2020 is Almost Over – What Did We Learn? The gothamCulture Team Weighs In

gothamCulture Team Photo Zoom

Reflecting back on this year, it’s hard to put into words what we’ve all experienced. Things that once seemed unimaginable are now a part of everyday life. 2020 has affected both our personal and professional lives in profound ways. In closing out the year, the gothamCulture team wanted to share some lessons we are learning about life during a pandemic, some silver linings resulting from the disruption, and what we plan to do differently going forward. We wish you a safe and happy holiday season. ~ Andrea Bennett, Marketing Manager

Chris Cancialosi, Managing Partner & Founder: Remote Work Works

This is not the first time where the many long-held assumptions about how work should be done were completely and immediately disrupted. The COVID-19 pandemic forced organizations that had previously pushed against the idea of remote work to quickly adapt in order to remain in operation.

The pandemic created a situation where resistance to change was decimated by the situation at hand. This disruption showed many leaders that the assumptions they held about degradations in performance due to remote work did not hold water. After an understandable lull in productivity as employees learned to operate in the new remote environment, leaders found that, in fact, their organizations were ready, willing, and able to perform in this new environment.

This forced disruption will, no doubt, change the way work is done moving forward for many organizations.

Shawn Overcast, Partner: Coaching the Coach

We have collectively experienced a disruption in the world that has not been seen in our lifetime. The literal pause that we were forced to take, and the ensuing disruption to our businesses, created a space for people to sit that was uncomfortable, to say the least. This space was scary, isolating, left many people hungry – for business, money, food, and human connection. But it was also restorative, reflective, and refocusing for those who chose to look for those elements. For me, there were moments of feeling worried about what our work would look like, overwhelmed at how homeschooling would impact my children’s relationship with education – and my relationship with them, and sadness at the loss of the way ‘things used to be.’ And yet I also had time to reflect on what I wanted to do with these experiences, emotions and need for answers.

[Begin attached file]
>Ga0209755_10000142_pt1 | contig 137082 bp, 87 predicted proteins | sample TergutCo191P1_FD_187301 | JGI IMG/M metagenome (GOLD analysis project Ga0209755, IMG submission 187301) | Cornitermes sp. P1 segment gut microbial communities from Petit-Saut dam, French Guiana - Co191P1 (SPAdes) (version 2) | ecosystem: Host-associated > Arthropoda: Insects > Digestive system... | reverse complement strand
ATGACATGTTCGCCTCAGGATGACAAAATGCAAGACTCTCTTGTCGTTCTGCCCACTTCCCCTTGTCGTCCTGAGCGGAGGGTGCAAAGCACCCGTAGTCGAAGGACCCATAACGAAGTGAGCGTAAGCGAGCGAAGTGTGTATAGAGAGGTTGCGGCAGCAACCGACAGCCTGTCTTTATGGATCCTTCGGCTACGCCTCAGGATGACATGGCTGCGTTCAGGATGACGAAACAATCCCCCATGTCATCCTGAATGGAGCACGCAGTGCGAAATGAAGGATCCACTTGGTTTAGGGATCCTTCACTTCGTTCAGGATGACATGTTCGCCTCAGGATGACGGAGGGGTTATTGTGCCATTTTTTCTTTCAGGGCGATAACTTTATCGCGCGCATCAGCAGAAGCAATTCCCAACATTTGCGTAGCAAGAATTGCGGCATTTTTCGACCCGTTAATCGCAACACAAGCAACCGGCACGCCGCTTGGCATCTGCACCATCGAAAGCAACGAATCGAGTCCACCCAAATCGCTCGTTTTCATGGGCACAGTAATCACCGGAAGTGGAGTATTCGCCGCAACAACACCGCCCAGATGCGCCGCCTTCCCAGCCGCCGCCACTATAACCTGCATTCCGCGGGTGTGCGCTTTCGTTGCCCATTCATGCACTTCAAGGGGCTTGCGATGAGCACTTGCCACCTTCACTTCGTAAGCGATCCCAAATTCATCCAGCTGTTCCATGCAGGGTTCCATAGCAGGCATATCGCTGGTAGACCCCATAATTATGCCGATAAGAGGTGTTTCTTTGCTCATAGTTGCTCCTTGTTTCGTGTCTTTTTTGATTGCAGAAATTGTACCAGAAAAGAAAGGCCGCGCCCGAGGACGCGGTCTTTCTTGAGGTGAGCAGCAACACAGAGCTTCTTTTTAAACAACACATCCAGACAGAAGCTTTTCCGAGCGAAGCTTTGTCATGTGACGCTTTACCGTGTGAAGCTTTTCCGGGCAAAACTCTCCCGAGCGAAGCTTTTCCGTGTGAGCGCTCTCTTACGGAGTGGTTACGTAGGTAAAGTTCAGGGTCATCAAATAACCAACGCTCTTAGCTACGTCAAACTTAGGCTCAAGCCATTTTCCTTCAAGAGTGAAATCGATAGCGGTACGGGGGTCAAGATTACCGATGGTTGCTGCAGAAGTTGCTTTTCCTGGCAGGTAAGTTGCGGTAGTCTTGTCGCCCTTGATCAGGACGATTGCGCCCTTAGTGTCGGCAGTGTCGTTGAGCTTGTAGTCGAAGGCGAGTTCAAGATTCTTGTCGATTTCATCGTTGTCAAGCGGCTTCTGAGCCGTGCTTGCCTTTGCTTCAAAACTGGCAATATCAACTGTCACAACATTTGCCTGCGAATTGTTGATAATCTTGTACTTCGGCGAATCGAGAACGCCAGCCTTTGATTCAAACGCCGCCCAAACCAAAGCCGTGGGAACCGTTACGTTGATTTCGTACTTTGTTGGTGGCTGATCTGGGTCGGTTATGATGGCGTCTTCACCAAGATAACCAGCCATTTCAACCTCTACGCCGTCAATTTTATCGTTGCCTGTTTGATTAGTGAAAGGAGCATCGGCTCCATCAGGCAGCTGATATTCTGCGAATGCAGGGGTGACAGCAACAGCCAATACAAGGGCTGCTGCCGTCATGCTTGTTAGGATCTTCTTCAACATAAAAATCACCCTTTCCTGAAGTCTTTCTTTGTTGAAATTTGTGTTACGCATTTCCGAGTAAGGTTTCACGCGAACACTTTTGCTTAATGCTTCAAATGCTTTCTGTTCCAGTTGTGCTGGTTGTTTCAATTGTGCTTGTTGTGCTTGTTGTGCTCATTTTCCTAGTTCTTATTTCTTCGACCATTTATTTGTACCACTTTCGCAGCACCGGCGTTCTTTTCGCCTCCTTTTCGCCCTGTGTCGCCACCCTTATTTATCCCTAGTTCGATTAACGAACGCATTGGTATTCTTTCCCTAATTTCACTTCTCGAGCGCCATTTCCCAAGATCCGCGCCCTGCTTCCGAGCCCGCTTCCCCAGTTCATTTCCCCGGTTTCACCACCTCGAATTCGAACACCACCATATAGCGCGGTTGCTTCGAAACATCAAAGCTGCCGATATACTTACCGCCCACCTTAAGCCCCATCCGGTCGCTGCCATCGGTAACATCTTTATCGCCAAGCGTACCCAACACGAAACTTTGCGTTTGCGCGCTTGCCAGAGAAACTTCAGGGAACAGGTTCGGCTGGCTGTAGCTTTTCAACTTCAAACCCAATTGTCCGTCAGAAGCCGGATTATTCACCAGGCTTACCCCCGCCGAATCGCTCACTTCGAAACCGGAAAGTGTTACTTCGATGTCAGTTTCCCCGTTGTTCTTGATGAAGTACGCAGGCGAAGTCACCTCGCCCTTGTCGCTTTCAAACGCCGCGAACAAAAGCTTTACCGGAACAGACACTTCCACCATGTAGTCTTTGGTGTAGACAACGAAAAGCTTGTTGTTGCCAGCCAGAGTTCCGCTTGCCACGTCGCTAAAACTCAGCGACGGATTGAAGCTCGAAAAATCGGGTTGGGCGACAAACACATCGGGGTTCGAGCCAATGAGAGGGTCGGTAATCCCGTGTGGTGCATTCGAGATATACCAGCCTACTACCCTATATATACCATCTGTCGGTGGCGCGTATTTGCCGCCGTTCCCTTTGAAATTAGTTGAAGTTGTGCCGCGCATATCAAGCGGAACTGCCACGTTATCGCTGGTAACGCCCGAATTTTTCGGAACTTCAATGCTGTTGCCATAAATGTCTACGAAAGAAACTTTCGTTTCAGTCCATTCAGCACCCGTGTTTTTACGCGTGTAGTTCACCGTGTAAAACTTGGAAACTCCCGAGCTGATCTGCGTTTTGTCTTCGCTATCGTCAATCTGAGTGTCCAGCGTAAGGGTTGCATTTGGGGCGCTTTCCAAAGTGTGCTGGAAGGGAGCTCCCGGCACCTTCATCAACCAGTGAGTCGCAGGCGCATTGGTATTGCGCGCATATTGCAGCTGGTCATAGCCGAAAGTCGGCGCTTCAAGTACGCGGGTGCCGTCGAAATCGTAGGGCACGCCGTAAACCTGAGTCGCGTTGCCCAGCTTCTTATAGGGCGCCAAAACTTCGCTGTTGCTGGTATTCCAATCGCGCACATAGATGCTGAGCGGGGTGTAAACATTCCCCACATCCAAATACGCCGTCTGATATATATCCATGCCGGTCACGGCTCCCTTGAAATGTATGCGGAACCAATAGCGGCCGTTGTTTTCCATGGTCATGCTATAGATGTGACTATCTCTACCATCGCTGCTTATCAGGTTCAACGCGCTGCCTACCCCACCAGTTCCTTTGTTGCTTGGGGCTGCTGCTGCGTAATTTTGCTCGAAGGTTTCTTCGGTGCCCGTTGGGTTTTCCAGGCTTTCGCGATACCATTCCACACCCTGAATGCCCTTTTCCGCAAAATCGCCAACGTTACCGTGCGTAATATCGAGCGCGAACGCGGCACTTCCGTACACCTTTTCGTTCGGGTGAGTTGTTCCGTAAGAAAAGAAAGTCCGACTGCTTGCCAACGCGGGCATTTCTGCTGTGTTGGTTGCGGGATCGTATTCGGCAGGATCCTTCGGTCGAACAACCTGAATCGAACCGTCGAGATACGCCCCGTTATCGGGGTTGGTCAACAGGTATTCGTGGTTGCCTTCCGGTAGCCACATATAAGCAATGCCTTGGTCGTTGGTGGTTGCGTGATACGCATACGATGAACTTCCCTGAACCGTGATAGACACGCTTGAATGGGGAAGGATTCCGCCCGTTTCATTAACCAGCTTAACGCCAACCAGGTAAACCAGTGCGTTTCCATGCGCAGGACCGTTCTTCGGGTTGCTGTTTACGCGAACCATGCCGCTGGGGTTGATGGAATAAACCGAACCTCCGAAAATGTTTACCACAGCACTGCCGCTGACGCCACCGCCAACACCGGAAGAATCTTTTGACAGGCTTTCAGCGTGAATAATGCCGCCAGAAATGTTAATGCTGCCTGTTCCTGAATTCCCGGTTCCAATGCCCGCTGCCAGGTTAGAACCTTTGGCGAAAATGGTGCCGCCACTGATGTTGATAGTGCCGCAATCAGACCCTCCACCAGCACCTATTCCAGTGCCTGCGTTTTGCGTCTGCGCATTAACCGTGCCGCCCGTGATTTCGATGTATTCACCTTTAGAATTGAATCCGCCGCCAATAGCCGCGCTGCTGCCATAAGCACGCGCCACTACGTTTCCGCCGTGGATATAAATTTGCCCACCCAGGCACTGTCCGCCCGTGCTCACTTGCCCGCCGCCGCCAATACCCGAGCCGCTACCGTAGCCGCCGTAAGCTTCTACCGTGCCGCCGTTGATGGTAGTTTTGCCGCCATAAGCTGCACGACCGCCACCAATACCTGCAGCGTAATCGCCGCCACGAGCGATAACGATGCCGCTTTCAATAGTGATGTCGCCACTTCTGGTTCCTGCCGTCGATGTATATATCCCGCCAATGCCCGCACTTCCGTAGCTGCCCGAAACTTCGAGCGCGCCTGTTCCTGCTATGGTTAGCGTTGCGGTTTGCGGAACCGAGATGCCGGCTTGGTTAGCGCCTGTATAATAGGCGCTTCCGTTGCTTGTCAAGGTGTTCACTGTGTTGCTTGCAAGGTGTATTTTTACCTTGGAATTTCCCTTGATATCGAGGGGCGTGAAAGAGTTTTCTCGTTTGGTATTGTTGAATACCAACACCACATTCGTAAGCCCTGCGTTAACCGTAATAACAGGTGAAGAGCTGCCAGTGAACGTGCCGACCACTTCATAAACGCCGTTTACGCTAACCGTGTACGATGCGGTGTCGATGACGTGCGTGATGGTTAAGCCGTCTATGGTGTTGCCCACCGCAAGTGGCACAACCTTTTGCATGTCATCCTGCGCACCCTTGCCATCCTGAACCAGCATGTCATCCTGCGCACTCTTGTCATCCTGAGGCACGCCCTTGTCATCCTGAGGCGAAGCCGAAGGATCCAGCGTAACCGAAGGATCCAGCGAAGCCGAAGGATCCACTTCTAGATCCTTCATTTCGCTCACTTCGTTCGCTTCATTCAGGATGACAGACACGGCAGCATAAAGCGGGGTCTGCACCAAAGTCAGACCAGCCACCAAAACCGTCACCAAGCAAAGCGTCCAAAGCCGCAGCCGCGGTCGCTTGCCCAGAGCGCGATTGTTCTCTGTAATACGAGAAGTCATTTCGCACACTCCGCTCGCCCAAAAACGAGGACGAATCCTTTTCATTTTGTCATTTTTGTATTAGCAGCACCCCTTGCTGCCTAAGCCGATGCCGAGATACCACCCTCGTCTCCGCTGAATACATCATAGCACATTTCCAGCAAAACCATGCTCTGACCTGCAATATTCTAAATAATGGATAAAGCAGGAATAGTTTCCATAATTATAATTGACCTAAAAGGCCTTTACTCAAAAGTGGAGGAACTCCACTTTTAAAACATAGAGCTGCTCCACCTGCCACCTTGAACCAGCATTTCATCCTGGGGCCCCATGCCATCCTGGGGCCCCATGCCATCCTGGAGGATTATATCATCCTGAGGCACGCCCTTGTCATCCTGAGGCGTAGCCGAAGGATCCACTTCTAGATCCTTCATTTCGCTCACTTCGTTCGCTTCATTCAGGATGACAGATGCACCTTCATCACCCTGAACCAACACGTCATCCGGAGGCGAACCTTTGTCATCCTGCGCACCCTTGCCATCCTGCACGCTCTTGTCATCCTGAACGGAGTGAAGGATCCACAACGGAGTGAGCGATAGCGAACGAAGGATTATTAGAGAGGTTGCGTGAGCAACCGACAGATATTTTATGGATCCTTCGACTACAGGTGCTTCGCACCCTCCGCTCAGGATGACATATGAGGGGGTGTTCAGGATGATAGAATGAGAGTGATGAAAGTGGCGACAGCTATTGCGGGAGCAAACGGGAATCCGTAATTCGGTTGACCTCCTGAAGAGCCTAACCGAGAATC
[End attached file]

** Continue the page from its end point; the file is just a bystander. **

I took some of my own medicine and did what I would encourage my client or team member to do. I was encouraged to sit with my emotions without judgment, and to reflect, to understand them better before heeding the urge to take action on them. What I learned is that there is a name for this space, known as liminal. And over the course of these past months, I have learned to fall in love with this space. Liminal comes from the Latin word “limen,” meaning threshold. We can all identify with the common phrase, “new normal.” Liminal space is the emptiness between what was and what’s next.

Living in liminality – or at the threshold – gives time to let go of old patterns, beliefs and assumptions and breeds hope for new possibility, new behaviors and strengths to grow. Leaders finding themselves in this space have an opportunity to lead in liminality. The leaders to watch are those who sit with their teams and grieve what was, but who also spend time considering what could be. Inspirational leaders are choosing to allow time for reflection, pause and thought, as opposed to helping their teams navigate through the emotions of this space with a frenetic energy in perpetual motion.

What I’ve learned through this experience of leading in liminality is the pace at which innovation can happen, the energy that comes with defining a new ideal client, and the depth of human connection that is possible if we acknowledge this space directly.

Tim Bowden, Partner: Slow Down and Un-Busy your Life